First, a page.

thanks for any guidance ahead of time.
Yes, just make sure it's full defrosted before you start.
I think the photo shows linguine, but these days I use capellini. Just boil four quarts of water, add a tablespoon or more of salt to the water, add the pasta and boil for a couple minutes less than what it says on the packaging. Test the pasta to see if it's "done". (Bite the pasta and see if the inside is still white, if it is then it's not done. If it's cooked through but still chewy inside, it's done. If it's soft all the way through it's overcooked.)
I have a 50 + year old spaghetti meat sauce that is very good and I would like to pass it on here. Where do I post it? It is not a quick make (5 hours) but well worth it. Let me know if you think it would be of interest.
Michael Chu said...
Recipes can be posted to the Recipes Forum or, if you wish to submit them for publication, then they should be written up and sent with pictures to firstname.lastname@example.org
Did Rick2U ever submit/post his recipe? Where might I find it?
recipes are a matter of taste - so the short answer is no, it does not have to be sweet.
example: the couple next to us ordered a tableside ceaser salad. as the fixings commenced they requested to omit the anchovy. wish granted. now, I personally consider the hint of anchovy to be one of the defining flavors of a ceaser salad - so did they have a ceaser salad or something else?
I personally don't care for sweet wines; I use a drier one for my chicken dishes. "traditionally" this dish uses a sweet one, so did I or didn't I? <g>
I do appreciate when spelling mistakes are pointed out so I can fix them - but it usually works better to just email them to me at email@example.com
i'd like to add this-- an easy way to flour meat pieces, should you choose to do so, is to put a cup or so flour in a baggie and toss a few pieces inside.
canned mushrooms (no-salt-added variety is available) save me a heck of a lot of time. plus you can throw in the mushroom-water for a little extra flavour. :D.
I agree with your attitude about people correcting typo's etc. At least it means it will get fixed, and the people who are pointing it out are not being mean or anything, they are simply pointing out the errors. What is wrong with that?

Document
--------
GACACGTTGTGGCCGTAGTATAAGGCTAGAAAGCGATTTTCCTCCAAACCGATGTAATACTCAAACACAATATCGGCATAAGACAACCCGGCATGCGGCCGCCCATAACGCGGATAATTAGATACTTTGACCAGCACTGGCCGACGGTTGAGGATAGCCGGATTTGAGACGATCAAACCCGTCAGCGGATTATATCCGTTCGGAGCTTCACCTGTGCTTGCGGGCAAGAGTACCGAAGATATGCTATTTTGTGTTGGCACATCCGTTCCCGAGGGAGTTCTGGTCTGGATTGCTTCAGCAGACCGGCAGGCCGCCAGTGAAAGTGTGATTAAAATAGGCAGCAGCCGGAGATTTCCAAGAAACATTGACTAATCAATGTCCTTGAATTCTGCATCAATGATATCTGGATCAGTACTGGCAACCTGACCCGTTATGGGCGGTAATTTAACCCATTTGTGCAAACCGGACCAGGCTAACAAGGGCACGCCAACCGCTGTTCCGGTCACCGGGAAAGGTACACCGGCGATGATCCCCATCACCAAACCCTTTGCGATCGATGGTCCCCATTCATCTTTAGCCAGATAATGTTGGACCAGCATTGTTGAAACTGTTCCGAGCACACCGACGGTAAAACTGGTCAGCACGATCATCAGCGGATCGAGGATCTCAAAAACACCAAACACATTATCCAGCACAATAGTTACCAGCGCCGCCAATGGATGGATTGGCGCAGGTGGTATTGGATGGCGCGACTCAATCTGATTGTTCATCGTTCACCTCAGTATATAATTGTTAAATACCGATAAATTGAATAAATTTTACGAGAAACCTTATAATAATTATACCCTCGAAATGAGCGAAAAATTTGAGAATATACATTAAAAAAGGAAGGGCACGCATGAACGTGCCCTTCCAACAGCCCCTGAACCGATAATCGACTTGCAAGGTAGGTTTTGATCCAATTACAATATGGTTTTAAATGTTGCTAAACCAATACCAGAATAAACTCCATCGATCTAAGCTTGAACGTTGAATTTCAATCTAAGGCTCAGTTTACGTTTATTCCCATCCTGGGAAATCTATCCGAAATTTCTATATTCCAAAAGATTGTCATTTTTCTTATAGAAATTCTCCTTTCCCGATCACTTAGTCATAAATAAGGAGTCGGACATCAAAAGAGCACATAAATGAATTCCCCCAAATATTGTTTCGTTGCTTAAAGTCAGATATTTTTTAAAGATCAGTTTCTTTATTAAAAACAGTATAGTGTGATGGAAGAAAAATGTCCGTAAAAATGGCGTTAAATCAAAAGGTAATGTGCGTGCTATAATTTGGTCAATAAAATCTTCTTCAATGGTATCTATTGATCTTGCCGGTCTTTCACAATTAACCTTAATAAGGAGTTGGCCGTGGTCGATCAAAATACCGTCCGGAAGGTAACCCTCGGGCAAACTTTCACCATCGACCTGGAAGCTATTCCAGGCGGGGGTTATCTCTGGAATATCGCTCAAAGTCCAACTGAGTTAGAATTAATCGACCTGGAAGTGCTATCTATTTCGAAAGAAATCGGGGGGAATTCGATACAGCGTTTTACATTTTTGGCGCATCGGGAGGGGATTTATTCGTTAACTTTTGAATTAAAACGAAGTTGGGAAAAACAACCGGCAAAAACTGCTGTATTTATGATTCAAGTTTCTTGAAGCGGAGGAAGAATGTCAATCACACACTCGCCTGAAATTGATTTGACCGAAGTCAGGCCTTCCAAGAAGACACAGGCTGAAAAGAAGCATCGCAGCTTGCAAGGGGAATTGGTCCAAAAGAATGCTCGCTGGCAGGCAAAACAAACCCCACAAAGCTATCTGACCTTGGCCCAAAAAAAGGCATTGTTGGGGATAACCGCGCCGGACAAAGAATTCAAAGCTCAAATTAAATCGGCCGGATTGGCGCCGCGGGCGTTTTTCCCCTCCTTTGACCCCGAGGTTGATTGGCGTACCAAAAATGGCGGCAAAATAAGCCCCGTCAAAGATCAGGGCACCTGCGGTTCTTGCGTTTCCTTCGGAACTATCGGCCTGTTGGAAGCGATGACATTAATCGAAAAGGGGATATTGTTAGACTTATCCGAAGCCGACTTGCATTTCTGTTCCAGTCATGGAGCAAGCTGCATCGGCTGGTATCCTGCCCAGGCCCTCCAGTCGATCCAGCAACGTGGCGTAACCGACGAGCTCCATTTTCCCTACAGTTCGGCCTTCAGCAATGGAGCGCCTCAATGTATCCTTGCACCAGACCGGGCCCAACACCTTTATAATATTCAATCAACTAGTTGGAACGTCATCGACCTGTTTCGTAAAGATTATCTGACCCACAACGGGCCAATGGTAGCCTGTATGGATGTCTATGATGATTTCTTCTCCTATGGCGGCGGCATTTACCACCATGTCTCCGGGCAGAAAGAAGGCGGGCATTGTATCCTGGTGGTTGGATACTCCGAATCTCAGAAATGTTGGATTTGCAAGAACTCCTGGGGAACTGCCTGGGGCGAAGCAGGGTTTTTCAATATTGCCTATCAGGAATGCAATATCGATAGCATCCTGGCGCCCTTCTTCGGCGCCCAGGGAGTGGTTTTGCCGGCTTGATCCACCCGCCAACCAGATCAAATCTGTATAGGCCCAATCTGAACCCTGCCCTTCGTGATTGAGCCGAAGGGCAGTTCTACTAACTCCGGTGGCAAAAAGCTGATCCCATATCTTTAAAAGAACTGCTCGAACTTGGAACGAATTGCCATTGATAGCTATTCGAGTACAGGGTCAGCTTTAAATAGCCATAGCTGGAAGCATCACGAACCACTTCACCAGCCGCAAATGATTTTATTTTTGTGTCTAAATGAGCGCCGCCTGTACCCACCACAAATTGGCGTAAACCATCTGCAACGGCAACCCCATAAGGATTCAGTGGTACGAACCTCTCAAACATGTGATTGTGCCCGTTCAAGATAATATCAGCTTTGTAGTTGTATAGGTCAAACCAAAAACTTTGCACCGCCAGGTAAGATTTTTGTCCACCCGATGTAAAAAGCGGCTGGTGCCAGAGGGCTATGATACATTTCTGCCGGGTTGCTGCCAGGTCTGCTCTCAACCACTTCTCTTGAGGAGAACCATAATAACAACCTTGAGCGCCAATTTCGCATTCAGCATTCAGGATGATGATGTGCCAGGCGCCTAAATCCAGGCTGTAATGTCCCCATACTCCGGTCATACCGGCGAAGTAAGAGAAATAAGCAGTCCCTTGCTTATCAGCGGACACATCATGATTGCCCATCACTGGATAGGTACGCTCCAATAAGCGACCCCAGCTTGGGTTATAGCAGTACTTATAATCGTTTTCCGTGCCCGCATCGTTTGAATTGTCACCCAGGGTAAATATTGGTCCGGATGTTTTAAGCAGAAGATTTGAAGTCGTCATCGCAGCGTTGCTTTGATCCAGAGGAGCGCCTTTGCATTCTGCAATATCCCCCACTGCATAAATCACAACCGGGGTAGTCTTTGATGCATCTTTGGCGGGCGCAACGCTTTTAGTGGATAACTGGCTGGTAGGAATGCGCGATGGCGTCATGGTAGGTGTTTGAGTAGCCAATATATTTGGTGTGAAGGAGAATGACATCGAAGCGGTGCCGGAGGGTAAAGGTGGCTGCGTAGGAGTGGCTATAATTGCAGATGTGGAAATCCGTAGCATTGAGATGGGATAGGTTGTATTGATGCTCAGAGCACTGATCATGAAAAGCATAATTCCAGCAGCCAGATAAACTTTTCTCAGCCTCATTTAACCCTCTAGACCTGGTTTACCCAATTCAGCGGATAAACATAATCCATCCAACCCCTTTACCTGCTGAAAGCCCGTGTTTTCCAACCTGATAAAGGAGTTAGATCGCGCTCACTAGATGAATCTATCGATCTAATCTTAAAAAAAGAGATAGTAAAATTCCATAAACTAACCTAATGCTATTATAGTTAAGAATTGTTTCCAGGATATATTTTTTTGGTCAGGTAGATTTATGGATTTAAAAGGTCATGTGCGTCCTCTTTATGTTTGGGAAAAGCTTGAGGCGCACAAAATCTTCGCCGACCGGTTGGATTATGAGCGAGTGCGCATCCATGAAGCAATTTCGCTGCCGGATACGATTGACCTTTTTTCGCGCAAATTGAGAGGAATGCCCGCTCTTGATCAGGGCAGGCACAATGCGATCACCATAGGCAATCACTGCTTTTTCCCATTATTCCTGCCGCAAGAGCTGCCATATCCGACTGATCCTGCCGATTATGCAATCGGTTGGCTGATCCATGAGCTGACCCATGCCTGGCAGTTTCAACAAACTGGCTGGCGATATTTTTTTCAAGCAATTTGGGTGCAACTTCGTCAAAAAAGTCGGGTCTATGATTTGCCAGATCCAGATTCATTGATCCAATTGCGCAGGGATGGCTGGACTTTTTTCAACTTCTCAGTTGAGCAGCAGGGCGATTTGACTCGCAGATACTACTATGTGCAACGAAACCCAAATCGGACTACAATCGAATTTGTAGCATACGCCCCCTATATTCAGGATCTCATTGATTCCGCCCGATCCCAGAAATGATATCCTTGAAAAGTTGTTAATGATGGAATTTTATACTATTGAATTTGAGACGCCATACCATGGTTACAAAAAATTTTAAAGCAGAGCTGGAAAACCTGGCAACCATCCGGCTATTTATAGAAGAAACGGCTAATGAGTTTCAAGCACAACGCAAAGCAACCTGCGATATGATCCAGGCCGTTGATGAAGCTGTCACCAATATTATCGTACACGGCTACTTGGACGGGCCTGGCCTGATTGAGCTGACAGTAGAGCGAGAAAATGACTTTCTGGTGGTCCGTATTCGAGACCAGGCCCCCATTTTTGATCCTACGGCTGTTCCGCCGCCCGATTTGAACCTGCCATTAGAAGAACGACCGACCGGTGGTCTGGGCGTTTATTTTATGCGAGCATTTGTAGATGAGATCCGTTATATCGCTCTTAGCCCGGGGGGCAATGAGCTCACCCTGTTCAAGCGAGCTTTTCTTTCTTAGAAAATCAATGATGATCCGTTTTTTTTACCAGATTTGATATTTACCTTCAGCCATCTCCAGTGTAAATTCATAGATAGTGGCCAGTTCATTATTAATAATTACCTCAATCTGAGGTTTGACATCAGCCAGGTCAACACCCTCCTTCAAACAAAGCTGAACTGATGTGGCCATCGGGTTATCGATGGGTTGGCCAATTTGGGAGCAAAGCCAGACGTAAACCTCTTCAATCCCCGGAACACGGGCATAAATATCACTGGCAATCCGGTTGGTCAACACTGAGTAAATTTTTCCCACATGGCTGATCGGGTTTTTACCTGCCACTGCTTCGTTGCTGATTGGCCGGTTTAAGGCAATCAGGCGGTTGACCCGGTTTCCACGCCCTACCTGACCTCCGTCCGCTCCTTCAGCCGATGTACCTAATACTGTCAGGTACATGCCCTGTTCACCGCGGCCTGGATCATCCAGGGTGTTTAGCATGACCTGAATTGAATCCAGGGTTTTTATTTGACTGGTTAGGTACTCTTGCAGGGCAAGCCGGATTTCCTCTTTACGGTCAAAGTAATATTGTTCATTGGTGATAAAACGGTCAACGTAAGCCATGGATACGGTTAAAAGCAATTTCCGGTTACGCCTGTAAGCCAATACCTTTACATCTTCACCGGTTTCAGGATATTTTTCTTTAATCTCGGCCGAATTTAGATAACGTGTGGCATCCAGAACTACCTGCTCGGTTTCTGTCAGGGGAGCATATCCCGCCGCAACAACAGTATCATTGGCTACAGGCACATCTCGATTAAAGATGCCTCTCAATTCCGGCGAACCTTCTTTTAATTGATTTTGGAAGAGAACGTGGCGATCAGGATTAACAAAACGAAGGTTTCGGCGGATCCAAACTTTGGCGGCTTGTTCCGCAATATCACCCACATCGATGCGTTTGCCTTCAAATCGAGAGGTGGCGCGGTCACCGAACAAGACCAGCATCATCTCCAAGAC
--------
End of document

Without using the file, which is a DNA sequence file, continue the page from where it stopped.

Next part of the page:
I don't cook much, but I will be trying out this recipe soon. Just not sure if I can even FIND a Marsala wine in South Africa? Never even heard of it, there must be one around somewhere, we have plenty wine farms.
Along with the Marsala, we tried out your Corn Fritter recipe. It wasn't bad but I fear it is not one I shall probably repeat. However, based on the scant information you gave about the sauce you made, I whipped something up and the sauce is certainly something I shall find other uses for - it was delicious.
The last portion of the main meal was a Caraway Rye bread that I have worked up a recipe for.
For desert we made your chocolate cake recipe with the buttercream frosting. Both were delicious. I added a teaspoon of lemon oil extract to the frosting to give it a hint of lemon flavor. My family loved it. I want to thank the many commentors on your site as they were very helpful in my efforts with the buttercream. It would not come together for me at first so, based on comments, I took my mixing bowl and set it back over boiling water for about a minute to soften the butter up and it came together wonderfully after that.
I have also experimented with both your English Toffee recipe and Peanut Brittle. I have added my own modifications to both and greatly enjoy the results.
Thank you for the wonderful site. I plan to try out many more of your recipes.
You say that the key to a great chicken marsala is good Marsala wine. Specifically, what kind of wine should I be looking for? Can I find Marsala wine at any liquor store or is it a special item? What makes it so special compared to a white wine? The sweetness?
1. Roasted garlic is the PERFECT FRIGGIN THING for mashed potatoes. Once I got the shell off, the bigger fatty garlic cloves were practically filled with mashed potato substance already. This is an awesome technique that I would never have thought of.
2. I've never brined my meat before, and ended up using the hour of brining to help defrost the chicken breasts. The chicken was friggin PLUMP! My goodness, those were some plump chicken breasts. By the way, there's only enough sauce for three breasts even if you stretch it by the given proportions plus a little. Anyway, 9/10 would brine again.
3. This website is awesome, and so is this recipe. I'm going to go back to eating it now.
This site was really informative and the simple recipe was great. Of course I added spices but followed the procedure to bring and cook the chicken marsala. I used dry marsala that was totally drinkable, as I read on other websites that it is a personal preference and I tend to like savory over sweet dishes.
I like a lot of sauce so will increase the quantities the next time. I enjoy simple cooking without having to use a whole lot of ingredients that are not on my shelf so thank you for sharing.
Florio works around here.